In a follow-up call on Wednesday afternoon, Kelly told BuzzFeed News that “producing cars” is not considered essential. If the company is found to be manufacturing automobiles, the county would take action to bring them under compliance with the law, he said.
“[Manufacturing cars] violates our health order and we’re asking them to go to basic minimum functions,” he said.
Tesla CEO Elon Musk seems to have made it his mission to be a Coronavirus Truther, however, Bloomberg notes:
Tesla’s CEO Musk has said he believes widespread concern
about the coronavirus was overblown. “My frank opinion remains
that the harm from the coronavirus panic far exceeds that of the virus itself,” he wrote in an email to staff on Monday.
So either Official Car Man Elon Musk is right, and the global economy takes an entirely unnecessary, albeit temporary, hit, or he’s wrong, and the Centers for Disease Control is right, and millions will die.
I dunno, I gotta think about this one.
Whether or not Musk is right, the global economy is already taking a hit. Jobless claims are “surging,” as CNBC notes. Pretty soon, thousands, if not millions of people, won’t be able to afford basic necessities like their homes and transportation.
This is a problem for car companies, both because they won’t be able to sell new cars, but also because the logic of the automotive financing system breaks down in times of worldwide catastrophe.
Take the whole idea of repossession, for instance. A lot of people borrow money to buy cars. A lot of those people borrow money directly from the car company to borrow those very same vehicles. A lot of car companies have subsidiaries, like Ford’s Ford Motor Credit Company, to help people buy those cars and also to make some more money off of not just the vehicle sale, but also the interest payments.
Don’t make your payments, and there’s a cudgel of a solution—repossession. Taking transportation away from the needy is a kind of horrific solution for society to begin with and don’t get me started on predatory loans, but it works for car companies in normal times. They repossess a few cars here and there, sell them off as used vehicles, and it’s all fine. “Fine.”
But what happens in said global catastrophe, when millions are losing their jobs, and millions can’t make car payments? Do you just start repossessing millions of vehicles? And then who will buy them?
It’s a mess.
So Ford, either in act of benevolence towards its customers, or in an act to prevent itself from exacerbating things depending on how cynical you’re feeling today, is helping its recent car buyers out:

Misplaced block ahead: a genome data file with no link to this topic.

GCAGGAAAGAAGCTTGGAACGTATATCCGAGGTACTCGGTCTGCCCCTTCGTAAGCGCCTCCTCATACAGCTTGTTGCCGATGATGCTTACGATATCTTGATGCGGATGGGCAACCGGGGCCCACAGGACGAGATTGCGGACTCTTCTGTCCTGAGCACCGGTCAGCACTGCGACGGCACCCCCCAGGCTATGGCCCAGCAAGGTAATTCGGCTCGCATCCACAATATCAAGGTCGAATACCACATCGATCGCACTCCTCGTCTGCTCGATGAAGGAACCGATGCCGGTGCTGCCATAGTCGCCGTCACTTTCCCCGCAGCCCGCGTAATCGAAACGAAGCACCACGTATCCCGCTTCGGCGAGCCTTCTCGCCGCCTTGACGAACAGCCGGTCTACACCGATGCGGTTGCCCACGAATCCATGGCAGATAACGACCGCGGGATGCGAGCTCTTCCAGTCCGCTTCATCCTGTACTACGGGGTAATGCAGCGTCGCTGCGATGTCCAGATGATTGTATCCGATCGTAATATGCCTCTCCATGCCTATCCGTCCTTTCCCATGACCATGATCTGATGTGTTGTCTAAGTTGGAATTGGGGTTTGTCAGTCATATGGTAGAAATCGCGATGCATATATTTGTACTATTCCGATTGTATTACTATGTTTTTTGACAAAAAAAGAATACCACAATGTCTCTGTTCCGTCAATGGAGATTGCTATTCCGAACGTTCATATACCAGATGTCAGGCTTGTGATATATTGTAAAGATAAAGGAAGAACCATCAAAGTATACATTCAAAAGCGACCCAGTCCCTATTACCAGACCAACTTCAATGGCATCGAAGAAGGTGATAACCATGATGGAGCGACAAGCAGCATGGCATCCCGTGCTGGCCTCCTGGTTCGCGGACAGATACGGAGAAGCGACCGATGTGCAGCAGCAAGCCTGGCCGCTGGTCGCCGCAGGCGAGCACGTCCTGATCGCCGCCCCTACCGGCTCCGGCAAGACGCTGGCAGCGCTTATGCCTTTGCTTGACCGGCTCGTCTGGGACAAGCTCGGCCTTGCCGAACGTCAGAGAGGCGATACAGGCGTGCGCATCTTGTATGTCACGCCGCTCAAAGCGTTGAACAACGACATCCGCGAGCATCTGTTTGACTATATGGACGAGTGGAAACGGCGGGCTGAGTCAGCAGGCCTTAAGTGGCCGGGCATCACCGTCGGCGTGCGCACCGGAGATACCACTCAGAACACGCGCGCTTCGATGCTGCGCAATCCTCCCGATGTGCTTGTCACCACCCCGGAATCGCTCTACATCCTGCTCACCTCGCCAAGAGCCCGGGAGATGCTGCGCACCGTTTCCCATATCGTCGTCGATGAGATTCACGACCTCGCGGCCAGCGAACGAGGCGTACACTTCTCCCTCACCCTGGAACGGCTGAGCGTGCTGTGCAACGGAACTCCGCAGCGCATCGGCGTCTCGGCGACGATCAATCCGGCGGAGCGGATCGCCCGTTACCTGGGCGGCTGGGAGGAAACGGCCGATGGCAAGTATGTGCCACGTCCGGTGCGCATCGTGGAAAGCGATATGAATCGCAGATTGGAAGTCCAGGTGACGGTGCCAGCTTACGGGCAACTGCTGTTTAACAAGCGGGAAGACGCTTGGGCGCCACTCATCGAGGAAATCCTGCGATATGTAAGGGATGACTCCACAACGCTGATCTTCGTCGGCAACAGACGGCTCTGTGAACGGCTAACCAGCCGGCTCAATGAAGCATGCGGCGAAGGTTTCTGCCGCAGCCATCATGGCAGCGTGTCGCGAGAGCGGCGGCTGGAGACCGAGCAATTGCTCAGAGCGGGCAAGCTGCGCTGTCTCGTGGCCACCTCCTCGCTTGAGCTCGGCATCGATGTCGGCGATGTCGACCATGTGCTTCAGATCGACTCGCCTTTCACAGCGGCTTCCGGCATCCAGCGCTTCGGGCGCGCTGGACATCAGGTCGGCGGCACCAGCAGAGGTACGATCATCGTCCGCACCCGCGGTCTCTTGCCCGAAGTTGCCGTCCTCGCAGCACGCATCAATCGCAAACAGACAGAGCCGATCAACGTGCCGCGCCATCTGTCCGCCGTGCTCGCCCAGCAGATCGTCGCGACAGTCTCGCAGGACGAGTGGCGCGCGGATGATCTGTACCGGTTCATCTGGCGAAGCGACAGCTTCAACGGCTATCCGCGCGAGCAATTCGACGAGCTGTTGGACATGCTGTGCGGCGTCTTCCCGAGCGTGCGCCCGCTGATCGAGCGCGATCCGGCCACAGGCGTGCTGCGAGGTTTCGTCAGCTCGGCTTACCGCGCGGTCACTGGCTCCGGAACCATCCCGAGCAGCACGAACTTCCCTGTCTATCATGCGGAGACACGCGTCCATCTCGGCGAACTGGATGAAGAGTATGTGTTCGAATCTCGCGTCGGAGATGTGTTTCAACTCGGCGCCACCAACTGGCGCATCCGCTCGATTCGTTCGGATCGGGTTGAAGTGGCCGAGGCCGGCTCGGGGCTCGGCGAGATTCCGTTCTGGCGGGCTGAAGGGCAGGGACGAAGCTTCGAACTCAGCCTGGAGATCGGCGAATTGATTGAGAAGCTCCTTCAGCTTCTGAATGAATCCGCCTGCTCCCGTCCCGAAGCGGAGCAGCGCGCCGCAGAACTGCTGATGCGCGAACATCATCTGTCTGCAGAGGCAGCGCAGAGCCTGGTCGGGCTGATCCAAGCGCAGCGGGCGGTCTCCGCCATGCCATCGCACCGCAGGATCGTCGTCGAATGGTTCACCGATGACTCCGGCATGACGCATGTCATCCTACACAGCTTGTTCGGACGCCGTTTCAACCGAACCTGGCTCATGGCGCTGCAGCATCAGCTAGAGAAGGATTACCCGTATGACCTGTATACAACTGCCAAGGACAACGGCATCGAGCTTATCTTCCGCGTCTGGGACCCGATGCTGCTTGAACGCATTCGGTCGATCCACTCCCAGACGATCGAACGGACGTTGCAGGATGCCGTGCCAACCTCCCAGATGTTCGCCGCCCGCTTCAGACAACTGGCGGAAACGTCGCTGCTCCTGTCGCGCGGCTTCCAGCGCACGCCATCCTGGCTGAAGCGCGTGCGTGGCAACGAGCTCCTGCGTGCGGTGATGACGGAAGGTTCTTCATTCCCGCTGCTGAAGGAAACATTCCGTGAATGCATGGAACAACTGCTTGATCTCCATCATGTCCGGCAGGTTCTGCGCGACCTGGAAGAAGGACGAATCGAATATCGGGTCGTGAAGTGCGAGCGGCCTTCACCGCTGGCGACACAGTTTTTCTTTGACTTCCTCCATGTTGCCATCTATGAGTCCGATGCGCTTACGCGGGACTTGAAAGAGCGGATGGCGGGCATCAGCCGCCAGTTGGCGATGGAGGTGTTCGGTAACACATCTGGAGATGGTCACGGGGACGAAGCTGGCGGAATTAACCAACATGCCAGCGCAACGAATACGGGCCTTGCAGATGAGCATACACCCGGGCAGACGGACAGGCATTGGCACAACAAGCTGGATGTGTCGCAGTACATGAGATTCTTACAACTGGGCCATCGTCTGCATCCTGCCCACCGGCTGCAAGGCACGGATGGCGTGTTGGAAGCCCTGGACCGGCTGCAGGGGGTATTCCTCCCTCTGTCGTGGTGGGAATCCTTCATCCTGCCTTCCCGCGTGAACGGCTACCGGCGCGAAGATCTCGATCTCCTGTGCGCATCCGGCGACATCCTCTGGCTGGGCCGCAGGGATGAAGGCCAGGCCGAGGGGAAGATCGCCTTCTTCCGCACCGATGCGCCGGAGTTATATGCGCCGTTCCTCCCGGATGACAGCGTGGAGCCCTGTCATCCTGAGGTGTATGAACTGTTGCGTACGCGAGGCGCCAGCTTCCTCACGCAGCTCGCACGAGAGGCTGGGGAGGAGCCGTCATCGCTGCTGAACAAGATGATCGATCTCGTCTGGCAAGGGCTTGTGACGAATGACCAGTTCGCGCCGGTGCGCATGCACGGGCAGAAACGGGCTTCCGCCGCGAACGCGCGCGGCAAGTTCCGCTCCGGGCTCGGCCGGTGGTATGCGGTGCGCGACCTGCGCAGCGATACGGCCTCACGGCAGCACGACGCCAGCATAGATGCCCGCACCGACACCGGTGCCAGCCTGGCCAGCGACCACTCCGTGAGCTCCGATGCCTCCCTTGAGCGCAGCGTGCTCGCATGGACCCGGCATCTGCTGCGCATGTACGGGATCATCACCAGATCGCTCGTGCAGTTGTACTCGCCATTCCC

No word yet on whether or not that applies to the Ford GT.
Where do we go from here? Or rather, where do we go in a few months? Once this epidemic is beaten, does everything just come back? Does it all just go right where it was?
No one really knows, as we’re in uncharted territory, but the Wall Street Journal has an interesting read based on chicken and artificial intelligence. No, not robo-chickens, but markets:
At a very, very deep level, modeling macroeconomic behavior is modeling human behavior,” Ms. Menker said. “And in times of crisis, food is a very basic starting point.”
The wholesale price of chicken in China fell more than 50% between mid-December and mid-February as the government placed portions of the country in lockdown. Prices have slowly risen in recent weeks as the reported growth rate of new infections has slowed, according to Gro Intelligence, suggesting that demand for agricultural products is starting to bounce back.
The upshot, Ms. Menker said in a note to clients on Monday, is that “China is showing signs of recovery just as large swathes of the U.S. enter lockdown.”
Projecting the effects of the pandemic on global supply chains will prove crucial as policy makers, businesses and investors decide how to respond to the shock. China, where the virus originated, also could serve as a blueprint for countries in Europe, Africa and elsewhere that are trying to slow the virus’s spread.
If you want a glimpse into what could be, read the whole article here.
Reverse: 1952 – And Then They Made A Few More
The 1,000,000th Jeep was produced. In 1939, the American Bantam Car Company submitted its original design for an all-terrain troop transport vehicle—featuring four-wheel drive, masked fender-mount headlights, and a rifle rack under the dash—to the U.S.
And if you were thinking about it, but now have decided not to make a purchase, what were you thinking of getting?